The cost of change in complex software systems is very high as more often than not it affects a lot of different locations. Separating the system into modules (or components or microservices) is a common approach towards maximum program flexibility with minimum costs.
Parnas Partitioning is a technique for the definition of the module boundaries. It's goal is that when a change is required it impacts only a single statement, a single module, or the minimum amount of modules. The technique starts with the creation of a Hiding Assumption List. It contains the characteristics of the system which are likely to change in future.
Hiding Assumption List
The Hiding Assumption List contains anticipated changes from all levels of the system: system requirements, system design, and software design. It should be written in plain English so that it is understandable for everyone.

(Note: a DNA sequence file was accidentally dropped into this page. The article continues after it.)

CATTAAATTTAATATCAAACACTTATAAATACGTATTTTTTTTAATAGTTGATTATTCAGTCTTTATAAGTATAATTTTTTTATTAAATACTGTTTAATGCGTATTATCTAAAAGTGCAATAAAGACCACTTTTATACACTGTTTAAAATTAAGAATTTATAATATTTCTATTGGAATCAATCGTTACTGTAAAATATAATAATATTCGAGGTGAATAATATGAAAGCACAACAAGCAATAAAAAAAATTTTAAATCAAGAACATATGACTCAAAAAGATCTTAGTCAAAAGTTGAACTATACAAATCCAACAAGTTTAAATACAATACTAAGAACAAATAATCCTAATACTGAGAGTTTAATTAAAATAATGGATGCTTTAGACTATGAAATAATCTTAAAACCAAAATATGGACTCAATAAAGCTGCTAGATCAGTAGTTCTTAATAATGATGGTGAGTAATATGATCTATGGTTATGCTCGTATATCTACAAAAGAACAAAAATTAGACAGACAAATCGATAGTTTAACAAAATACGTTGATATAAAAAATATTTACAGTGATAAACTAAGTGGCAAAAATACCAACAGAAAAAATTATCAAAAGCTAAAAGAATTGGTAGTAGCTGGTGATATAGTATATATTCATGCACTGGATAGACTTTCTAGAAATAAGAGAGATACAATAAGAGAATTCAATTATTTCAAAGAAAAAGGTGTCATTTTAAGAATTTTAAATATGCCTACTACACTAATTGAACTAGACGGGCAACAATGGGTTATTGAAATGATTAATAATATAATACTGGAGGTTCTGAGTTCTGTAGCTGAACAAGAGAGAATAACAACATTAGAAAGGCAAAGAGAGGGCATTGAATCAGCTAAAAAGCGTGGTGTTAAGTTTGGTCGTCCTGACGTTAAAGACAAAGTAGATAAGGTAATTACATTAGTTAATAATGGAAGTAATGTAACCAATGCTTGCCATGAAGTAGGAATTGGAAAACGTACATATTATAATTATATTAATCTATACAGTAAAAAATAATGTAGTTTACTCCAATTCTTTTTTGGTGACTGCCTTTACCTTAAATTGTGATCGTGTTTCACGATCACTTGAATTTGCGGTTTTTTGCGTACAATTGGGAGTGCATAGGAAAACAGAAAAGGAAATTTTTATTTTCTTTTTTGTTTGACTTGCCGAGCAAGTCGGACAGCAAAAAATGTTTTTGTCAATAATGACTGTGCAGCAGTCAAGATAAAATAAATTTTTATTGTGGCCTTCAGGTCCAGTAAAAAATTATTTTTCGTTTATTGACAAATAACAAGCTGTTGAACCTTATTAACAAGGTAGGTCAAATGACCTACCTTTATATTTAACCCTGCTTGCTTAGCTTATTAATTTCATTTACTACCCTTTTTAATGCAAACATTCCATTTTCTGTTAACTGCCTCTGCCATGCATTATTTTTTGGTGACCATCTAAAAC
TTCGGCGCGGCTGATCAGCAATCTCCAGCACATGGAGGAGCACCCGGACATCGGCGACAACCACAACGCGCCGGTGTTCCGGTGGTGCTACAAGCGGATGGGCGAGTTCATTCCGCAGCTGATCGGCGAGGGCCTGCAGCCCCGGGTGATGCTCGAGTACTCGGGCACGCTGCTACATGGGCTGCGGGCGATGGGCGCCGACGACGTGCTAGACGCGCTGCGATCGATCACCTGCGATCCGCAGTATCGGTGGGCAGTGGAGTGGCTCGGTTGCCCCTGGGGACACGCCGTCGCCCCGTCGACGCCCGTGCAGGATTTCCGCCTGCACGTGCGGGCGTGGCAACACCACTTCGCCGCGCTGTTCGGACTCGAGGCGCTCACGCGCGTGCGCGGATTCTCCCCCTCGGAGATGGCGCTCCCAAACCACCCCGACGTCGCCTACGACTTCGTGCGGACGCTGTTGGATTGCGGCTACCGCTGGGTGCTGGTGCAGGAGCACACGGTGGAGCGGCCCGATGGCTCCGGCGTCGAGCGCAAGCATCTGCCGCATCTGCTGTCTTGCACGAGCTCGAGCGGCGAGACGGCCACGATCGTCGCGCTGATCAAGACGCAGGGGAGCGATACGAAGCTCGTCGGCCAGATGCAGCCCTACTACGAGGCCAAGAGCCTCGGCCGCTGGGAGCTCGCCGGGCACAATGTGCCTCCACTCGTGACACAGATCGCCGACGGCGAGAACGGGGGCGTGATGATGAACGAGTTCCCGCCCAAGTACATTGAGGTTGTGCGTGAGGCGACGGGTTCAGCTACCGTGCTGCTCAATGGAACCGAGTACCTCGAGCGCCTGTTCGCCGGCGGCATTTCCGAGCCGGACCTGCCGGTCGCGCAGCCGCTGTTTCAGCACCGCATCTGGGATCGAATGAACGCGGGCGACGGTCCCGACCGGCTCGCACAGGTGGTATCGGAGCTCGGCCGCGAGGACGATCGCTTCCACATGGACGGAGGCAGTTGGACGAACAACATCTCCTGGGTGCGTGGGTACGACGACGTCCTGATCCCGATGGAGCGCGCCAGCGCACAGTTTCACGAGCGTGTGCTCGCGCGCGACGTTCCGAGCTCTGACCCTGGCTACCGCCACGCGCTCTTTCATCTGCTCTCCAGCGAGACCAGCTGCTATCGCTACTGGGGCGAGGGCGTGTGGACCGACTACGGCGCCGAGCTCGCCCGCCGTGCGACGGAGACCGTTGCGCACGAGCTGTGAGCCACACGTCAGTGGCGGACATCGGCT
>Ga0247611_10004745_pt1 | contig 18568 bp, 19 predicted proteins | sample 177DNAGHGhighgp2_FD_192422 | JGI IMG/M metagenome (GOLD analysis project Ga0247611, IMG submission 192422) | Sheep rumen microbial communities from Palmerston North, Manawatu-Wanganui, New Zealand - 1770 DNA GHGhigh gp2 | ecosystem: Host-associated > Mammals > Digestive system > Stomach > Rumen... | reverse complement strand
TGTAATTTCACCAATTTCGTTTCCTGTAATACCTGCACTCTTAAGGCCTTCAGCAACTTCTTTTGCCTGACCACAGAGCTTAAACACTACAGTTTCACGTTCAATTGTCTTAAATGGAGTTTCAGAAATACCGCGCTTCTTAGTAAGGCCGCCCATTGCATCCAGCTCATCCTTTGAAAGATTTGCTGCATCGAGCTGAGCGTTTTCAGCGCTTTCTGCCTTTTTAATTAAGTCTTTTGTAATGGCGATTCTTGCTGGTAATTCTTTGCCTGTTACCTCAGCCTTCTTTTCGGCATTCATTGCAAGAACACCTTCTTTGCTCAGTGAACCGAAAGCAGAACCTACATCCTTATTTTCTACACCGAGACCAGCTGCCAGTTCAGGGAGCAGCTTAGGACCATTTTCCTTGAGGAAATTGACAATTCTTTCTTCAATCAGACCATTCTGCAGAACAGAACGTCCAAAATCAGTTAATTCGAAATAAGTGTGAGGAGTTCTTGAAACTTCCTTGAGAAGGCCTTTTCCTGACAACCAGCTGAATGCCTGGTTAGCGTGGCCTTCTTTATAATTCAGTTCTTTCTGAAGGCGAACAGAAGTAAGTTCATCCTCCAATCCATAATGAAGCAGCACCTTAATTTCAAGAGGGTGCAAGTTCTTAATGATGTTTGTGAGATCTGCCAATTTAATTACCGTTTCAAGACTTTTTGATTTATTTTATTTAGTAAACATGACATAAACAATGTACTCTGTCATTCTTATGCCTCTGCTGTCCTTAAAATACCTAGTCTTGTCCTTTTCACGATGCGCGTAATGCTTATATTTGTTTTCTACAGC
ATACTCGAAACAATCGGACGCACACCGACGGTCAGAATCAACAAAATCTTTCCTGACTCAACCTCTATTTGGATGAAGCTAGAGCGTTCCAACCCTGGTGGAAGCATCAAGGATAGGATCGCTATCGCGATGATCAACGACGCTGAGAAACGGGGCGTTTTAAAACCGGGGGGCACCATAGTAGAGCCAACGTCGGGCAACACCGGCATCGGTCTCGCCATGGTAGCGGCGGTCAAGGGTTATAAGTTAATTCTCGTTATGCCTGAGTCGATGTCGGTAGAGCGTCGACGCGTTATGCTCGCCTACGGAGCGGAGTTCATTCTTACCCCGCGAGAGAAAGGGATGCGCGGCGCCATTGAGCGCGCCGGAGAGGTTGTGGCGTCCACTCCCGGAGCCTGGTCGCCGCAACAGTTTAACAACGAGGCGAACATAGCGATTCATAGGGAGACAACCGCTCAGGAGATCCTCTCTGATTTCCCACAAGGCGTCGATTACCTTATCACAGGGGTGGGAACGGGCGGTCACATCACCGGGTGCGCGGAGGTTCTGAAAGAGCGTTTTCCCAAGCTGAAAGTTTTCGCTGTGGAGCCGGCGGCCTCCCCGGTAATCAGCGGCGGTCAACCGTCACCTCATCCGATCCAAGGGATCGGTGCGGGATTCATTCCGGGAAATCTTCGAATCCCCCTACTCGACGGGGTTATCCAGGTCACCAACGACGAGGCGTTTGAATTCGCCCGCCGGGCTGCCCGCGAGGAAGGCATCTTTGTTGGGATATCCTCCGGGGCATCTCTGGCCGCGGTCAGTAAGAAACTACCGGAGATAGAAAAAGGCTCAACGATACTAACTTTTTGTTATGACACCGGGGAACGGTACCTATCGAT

A good understanding of the problem domain is important to be able to anticipate the nature of probable changes. Thus all stakeholders should be involved, including end users.
Creation of a Hiding Assumption List
- Start with brainstorming to find possible areas of change
- Order assumption according to probability
- Determine impact of change
- Assign categories
- Derive design decisions to minimized the impact of changes
- Prioritize design decisions according to probability and required effort
This blog post is a summary of the Hiding Assumptions and Parnas Partitioning article by Jody Paul.